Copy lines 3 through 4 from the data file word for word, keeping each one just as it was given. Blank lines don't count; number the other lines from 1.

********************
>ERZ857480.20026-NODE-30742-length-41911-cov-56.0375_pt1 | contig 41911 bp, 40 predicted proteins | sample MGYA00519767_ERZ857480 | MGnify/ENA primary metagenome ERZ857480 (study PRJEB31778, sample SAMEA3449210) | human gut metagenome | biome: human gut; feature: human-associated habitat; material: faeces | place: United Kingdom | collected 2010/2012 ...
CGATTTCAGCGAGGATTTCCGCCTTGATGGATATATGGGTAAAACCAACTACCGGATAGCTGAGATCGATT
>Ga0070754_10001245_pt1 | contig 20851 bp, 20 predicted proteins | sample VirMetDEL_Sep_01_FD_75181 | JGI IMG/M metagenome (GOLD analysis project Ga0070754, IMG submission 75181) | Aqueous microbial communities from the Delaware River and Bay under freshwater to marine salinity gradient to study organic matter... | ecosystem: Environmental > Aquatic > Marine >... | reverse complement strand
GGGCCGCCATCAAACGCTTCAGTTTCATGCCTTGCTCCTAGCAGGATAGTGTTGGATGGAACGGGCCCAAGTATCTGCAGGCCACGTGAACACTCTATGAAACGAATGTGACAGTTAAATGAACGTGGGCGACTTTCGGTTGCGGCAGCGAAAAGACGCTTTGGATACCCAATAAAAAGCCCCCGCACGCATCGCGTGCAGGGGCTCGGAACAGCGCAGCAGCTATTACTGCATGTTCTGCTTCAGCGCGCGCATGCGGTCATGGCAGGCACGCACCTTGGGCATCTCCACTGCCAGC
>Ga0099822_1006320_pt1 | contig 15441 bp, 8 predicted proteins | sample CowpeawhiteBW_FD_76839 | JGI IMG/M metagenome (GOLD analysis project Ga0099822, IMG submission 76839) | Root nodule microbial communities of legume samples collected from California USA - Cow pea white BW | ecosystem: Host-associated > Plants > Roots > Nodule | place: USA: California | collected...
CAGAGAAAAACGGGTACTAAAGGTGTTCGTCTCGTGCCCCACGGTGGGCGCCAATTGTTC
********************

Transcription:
>Ga0070754_10001245_pt1 | contig 20851 bp, 20 predicted proteins | sample VirMetDEL_Sep_01_FD_75181 | JGI IMG/M metagenome (GOLD analysis project Ga0070754, IMG submission 75181) | Aqueous microbial communities from the Delaware River and Bay under freshwater to marine salinity gradient to study organic matter... | ecosystem: Environmental > Aquatic > Marine >... | reverse complement strand
GGGCCGCCATCAAACGCTTCAGTTTCATGCCTTGCTCCTAGCAGGATAGTGTTGGATGGAACGGGCCCAAGTATCTGCAGGCCACGTGAACACTCTATGAAACGAATGTGACAGTTAAATGAACGTGGGCGACTTTCGGTTGCGGCAGCGAAAAGACGCTTTGGATACCCAATAAAAAGCCCCCGCACGCATCGCGTGCAGGGGCTCGGAACAGCGCAGCAGCTATTACTGCATGTTCTGCTTCAGCGCGCGCATGCGGTCATGGCAGGCACGCACCTTGGGCATCTCCACTGCCAGC